Fear of Driving


It's important to realise that if you have a fear of driving or learning to drive, then you're not alone!

Approximately a third of drivers express some concern or fear about driving. This could be people who feel anxious about driving at night, in bad weather, in busy traffic or on a new and unfamiliar route. So a little discomfort about driving is completely normal.

However, we all know that a fear, or phobia, can become overwhelming and that's when it can cause problems.

Generally speaking, there are a number of reasons that underlie our phobia of driving... we'll have a look at some of them below. Please note that this is not an exhaustive list, it is just meant to help you discover some of your own reasons and hopefully help you to address them.

1. Learnt Behaviour

As always, we learn things from others and even before we get into the driver's seat for the first time we are preconditioned by others. If we have an experience of being driven by a calm, controlled and courteous driver the chances are that it'll have rubbed off on us. If our formative years have been spent in the company of a poor driver who constantly takes risks and is prone to outbursts of road rage and criticism then there's a good chance that we've got a lot of excess baggage that we bring along with us. Parents criticising other drivers can affect their children, who can go on to feel that the are an inconvenience and are holding up other road users.

2. Experience of a car crash

A car crash of any type/severity can affect us badly. From being a witness to a minor bump through to being the driver who is responsible for a fatality. The effects can be long lasting and difficult to cope with and often the easier solution is to avoid driving completely - which may be a good or a bad outcome.

3. Prolonged and Intensive Period of Stress

Stress is part of life and therefore, part of driving. The pressure of a deadline spurs us on to complete a piece of work or file a tax return. This stress is short lived and is sometimes pretty useful as it helps us perform at a higher level. So the stress of driving in busy traffic could make us more alert and observant and ultimately make us safer. But there are other stresses in life that can affect us negatively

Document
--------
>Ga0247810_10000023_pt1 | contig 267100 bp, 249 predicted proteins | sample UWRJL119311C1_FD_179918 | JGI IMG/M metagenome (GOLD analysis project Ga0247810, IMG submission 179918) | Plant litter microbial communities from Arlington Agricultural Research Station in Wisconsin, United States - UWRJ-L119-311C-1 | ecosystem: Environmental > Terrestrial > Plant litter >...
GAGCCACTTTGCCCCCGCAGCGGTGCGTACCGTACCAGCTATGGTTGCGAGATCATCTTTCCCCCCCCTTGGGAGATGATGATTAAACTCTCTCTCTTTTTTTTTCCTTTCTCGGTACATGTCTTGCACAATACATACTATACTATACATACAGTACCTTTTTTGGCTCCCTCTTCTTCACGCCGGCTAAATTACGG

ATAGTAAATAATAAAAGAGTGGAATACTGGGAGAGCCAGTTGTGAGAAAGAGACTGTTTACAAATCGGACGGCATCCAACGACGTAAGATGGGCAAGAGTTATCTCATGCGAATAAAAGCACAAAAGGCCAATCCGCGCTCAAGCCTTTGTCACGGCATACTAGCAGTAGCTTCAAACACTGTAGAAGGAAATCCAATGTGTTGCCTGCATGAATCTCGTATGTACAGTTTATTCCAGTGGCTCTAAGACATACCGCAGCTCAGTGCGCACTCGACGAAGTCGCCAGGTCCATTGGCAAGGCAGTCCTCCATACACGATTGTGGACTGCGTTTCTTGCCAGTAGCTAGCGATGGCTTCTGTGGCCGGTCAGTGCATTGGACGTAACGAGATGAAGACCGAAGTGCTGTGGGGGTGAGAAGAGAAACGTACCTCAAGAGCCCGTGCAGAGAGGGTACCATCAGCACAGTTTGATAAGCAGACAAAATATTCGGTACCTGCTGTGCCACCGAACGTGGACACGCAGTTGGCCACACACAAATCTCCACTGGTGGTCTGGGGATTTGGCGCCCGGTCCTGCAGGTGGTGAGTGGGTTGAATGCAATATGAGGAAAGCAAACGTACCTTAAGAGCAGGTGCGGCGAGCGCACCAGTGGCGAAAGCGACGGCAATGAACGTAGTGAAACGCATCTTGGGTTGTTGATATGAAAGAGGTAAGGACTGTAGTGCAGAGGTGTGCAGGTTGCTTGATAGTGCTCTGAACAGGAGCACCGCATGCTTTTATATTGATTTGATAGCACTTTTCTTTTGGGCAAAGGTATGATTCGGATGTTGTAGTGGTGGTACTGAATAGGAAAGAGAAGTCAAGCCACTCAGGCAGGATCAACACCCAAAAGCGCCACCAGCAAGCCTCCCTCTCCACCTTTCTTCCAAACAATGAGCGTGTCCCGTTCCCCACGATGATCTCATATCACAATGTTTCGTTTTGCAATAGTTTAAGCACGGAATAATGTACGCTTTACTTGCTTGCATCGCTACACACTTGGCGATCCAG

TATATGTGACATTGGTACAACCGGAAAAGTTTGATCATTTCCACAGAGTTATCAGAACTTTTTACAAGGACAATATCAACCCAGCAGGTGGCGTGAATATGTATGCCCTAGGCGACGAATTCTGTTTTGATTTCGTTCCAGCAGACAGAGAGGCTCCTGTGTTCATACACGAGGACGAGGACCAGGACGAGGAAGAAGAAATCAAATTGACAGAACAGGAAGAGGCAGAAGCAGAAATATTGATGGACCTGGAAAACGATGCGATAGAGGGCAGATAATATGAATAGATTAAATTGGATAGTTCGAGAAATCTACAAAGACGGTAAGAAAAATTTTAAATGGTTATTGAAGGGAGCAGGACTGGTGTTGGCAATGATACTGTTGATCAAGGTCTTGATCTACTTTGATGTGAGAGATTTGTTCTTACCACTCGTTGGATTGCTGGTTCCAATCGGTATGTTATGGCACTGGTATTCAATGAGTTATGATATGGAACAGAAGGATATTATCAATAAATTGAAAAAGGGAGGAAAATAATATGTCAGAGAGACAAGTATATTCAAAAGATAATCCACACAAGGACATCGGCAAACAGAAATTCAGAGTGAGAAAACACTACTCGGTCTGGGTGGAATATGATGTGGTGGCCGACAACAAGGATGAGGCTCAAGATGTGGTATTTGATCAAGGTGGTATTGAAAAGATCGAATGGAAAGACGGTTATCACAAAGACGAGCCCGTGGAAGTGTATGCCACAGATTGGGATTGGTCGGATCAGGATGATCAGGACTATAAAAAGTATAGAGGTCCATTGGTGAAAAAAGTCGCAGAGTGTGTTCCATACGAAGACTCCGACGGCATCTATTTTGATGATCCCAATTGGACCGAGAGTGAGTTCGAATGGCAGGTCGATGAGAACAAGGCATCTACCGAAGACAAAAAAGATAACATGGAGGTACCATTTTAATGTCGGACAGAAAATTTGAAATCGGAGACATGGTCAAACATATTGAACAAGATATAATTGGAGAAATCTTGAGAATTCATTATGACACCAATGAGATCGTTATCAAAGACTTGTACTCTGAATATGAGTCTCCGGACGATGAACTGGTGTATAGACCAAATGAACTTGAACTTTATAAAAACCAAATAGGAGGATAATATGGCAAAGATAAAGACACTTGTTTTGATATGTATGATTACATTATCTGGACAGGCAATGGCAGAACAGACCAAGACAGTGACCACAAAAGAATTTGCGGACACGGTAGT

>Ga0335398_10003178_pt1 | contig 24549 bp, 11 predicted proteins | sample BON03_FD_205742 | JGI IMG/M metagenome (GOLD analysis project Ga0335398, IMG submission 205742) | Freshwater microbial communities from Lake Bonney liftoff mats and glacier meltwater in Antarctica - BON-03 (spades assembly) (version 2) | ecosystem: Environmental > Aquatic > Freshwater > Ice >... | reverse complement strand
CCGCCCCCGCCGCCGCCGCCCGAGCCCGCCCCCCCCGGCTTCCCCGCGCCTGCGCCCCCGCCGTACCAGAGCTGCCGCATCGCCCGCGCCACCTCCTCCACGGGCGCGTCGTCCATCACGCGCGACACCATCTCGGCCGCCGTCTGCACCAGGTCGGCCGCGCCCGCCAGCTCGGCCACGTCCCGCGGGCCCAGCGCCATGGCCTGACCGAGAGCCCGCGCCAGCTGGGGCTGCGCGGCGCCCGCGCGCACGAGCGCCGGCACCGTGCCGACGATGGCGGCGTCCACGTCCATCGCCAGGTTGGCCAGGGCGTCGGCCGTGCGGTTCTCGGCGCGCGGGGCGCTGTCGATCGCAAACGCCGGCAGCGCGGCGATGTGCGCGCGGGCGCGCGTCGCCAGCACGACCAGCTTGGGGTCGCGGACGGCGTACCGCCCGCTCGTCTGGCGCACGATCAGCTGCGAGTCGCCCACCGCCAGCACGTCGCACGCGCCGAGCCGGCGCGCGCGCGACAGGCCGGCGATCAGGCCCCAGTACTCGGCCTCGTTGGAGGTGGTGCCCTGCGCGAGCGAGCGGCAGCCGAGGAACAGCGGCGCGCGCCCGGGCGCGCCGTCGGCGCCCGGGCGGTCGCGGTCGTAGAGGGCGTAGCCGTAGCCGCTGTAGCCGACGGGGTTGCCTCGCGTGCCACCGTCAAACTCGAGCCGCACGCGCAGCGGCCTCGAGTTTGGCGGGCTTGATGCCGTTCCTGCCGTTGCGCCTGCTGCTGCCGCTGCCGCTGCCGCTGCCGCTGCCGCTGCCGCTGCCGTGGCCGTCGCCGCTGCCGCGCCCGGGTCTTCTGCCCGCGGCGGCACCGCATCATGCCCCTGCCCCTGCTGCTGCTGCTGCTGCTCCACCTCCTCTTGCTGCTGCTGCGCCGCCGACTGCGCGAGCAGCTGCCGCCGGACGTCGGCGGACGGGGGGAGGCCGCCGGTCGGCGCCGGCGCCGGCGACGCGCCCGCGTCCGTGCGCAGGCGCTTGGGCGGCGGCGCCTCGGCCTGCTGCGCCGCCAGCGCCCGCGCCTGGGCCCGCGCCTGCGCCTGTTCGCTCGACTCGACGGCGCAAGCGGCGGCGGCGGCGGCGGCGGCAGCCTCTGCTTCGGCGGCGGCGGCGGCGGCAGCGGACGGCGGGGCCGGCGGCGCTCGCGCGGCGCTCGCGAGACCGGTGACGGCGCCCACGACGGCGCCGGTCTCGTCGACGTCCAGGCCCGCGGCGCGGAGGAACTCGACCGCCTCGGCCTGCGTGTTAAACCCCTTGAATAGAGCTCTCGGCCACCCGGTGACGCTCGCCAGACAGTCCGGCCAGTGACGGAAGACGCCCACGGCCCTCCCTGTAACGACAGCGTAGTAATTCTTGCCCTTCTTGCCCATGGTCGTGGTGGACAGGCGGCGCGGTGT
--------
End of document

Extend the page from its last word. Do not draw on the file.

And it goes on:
• pregnancy
  • divorce
  • illness
  • bullying
  • redundancy

All these experiences can affect our self confidence and also our physical health.

4. Stopping driving for a period of time - harder to start again the longer the time.

The above four areas are often interrelated. Eg we're frightened to get back behind the wheel after a minor shunt, not solely because of the damage or injury caused, but because we have low self esteem and the accident was just the straw that broke the camel's back.

Maybe, the first step to overcoming our fear of driving is learning to be a bit kinder and forgiving to ourselves.


Fear of Learning to Drive

For younger drivers, learning to drive is often seen as a coming of age event. You get your driving licence and you're an adult, you don't have to rely on lifts and you're responsible for your own actions. This is all great but there's also lots of pressure from parents - "these lessons are costing a fortune!" Peer pressure -"it only took me ten lessons to pass!" Society -"any idiot can drive and you need a newer more powerful car!" These sentiments are banded around all the time and none of them are helpful or even true!

Learning to drive involves learning new skills and performing actions that we are totally unfamiliar with and on top of these physical movements we have to develop positive attitudes that equip us for the complex decision making and spatial judgements that driving involves.

Of course, before you gain your licence there's the Driving Test to contend with. Nobody likes to be scrutinised and our ideas of what counts as a pass or a fail, the fabled personality of the examiner, the time of day etc etc add up to make it a stressful day.

The question is how do we cope with it all? A simple answer is be realistic and have a good look at what needs to be done and approach it step by step. By analysing our concerns one by one and putting them into perspective we grow in confidence and understanding. Our fears often arise out of the unknown and once we know what we need to do we're on the way to overcoming our fears.

Confidence doesn't grow independently, but it grows whilst you are doing the things you fear.

Dealing with Driver Related Stress

Driver stress can be good or bad. It can make us more alert and safer or it can cripple us and prevent us from driving at all.

It's always good if we can identify the bad stresses in our driving life, a few familiar ones are Fear of Motorways, Large Roundabouts, Turning Right, Parking, Getting Lost and Breaking Down. There are many others too.